The Guardian • Issue #2020

RTBU’S “rolling” actions highlight broken bargaining system

Photo: Fiona Moore – (CC BY-NC-ND 2.0)

Workers at Sydney Trains and NSW Trains are taking industrial action throughout August over the Government’s refusal to negotiate in good faith. Health and safety, job security, privatisation and domestic violence leave are all on the Rail Tram and Bus Union’s (RTBU) agenda, but the safety of Sydney’s new metro trains is a primary concern. Strictly speaking, the action is not a strike. Instead, workers have put bans on working with trains made overseas, overtime, working with contractors or doing non-essential electrical and maintenance work.

Rail workers in NSW began taking industrial action last year, after negotiations with management stalled. Sydney Trains proposed cuts to redundancy entitlements, full-time jobs and consultation on work health and safety issues. So far, they have refused to come to the table to negotiate with workers over these proposals. And workers are steadfastly refusing to sacrifice their safety and conditions.

In an effort to turn public opinion against train workers, the NSW government has cut services on a number of lines across the state – both metro and regional. An estimated 70 per cent of train services in metro Sydney are affected. In addition, despite the ticket gates being thrown open, commuters are still being issued with infringement notices for not paying their fare.

The Chief Executive of Sydney Trains stated that fare enforcement was necessary and that:

“[t]he data we receive when commuters tap on and tap off is used to plan and adjust services to meet commuter demand and assists us to communicate real time capacity information.”

This facade of concern for commuters has been a consistent feature of the companies’ response to the actions. It is a blatant attempt at strike-breaking and should not be heeded. The Opal system is designed to generate profit and commuters are a captive market: commuter satisfaction is not the company’s primary concern.

But RTBU NSW Secretary Alex Classeens says workers will not be intimidated into ceasing their action:

“Workers won’t be bullied into allowing unsafe trains to run on our railways, nor will we be bullied into submission by a government more focused on ideological games than in delivery of the public transport system we all deserve.”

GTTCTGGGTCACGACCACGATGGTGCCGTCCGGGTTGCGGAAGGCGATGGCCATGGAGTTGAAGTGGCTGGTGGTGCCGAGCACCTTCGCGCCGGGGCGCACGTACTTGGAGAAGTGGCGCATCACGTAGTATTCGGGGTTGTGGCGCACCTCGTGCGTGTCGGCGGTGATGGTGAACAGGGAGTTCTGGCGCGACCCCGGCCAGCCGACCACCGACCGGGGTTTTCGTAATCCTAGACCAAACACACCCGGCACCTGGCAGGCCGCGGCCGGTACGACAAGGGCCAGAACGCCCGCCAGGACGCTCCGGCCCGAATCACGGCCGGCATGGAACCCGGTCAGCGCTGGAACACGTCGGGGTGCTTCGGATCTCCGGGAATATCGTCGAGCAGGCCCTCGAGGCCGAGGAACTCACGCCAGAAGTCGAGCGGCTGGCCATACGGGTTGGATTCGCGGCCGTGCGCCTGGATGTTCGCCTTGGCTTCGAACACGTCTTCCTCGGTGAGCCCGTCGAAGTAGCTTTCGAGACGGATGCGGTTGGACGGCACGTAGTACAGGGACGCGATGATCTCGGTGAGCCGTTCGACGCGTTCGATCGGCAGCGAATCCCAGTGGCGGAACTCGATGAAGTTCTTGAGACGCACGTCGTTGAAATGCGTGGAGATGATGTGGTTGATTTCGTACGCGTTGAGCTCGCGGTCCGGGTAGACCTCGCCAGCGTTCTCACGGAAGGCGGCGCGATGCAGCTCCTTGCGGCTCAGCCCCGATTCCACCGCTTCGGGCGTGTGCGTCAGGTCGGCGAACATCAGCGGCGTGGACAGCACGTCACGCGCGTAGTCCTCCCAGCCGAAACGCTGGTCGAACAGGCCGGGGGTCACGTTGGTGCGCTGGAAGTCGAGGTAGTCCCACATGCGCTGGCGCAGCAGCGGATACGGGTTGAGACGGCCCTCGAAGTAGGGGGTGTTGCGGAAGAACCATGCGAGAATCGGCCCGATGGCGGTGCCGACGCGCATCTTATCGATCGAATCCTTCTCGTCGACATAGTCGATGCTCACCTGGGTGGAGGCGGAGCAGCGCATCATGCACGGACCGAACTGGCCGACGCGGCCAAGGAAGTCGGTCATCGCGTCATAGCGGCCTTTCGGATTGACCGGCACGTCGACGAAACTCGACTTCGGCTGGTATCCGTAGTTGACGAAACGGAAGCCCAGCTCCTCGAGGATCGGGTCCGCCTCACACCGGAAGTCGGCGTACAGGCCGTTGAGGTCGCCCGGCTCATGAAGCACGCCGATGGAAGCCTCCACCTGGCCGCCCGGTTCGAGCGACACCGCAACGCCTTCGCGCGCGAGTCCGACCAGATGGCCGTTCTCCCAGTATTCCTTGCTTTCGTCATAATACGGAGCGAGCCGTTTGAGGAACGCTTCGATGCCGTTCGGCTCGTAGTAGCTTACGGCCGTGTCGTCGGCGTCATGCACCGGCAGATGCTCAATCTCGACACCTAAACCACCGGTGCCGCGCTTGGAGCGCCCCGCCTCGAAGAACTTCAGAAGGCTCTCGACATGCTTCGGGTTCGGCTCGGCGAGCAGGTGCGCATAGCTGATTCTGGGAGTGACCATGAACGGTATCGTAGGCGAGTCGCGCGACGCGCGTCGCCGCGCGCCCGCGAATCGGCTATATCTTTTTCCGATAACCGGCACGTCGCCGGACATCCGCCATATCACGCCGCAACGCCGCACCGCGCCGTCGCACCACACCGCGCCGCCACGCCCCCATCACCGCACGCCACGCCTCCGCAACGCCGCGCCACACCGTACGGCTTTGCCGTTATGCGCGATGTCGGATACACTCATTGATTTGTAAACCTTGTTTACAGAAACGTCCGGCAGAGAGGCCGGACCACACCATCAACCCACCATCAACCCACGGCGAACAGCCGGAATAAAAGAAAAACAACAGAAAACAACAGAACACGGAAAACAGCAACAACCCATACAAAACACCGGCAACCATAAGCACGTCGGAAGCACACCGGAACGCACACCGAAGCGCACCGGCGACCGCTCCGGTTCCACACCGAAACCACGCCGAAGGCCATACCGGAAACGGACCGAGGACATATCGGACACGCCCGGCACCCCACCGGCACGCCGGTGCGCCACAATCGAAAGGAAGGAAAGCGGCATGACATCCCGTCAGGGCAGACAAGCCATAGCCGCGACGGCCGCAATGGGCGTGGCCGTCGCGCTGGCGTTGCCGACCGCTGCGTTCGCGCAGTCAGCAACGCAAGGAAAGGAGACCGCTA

At the heart of this issue is a broken system wherein employers can use the expiry or termination of a workplace’s enterprise agreement (EA) to attack wages and conditions, and refuse to negotiate in good faith. On twitter earlier this month, @RTBUnion had this to say:

“The RTBU has been a loud critic of the way employers have been able to use the terminations of EAs as a bargaining tactic to drive down wages & conditions. Great to see his tactic heading for the bin where it belongs.”

This in response to criticism of this practice by the new Labor government. Workplace Relations Minister Tony Burke has stated that Labor will commit to legislating to close this loophole. It remains to be seen how effective this legislation will be.

The issue of using EAs to rip off workers is not confined to the transport industry: it is endemic to industrial relations in Australia. The NTEU is fighting the same battle on many fronts as university EAs come up for negotiation. Earlier this month, RMIT staff were threatened with proceedings in the Fair Work Commission if they refused to work for free on the university’s open day in protest of the University’s failure to negotiate.

The NSW train action is expected to continue for weeks as part of a “rolling action” to force the NSW government to negotiate in good faith and protect their conditions. Nine actions are planned throughout August, targeting different aspects of the work that RTBU members do. Not all of the actions will affect the ability of train services to run.

The CPA stands in solidarity with train workers in NSW and with all workers whose employers are using the broken enterprise bargaining system to strip away their hard-won wages and conditions.

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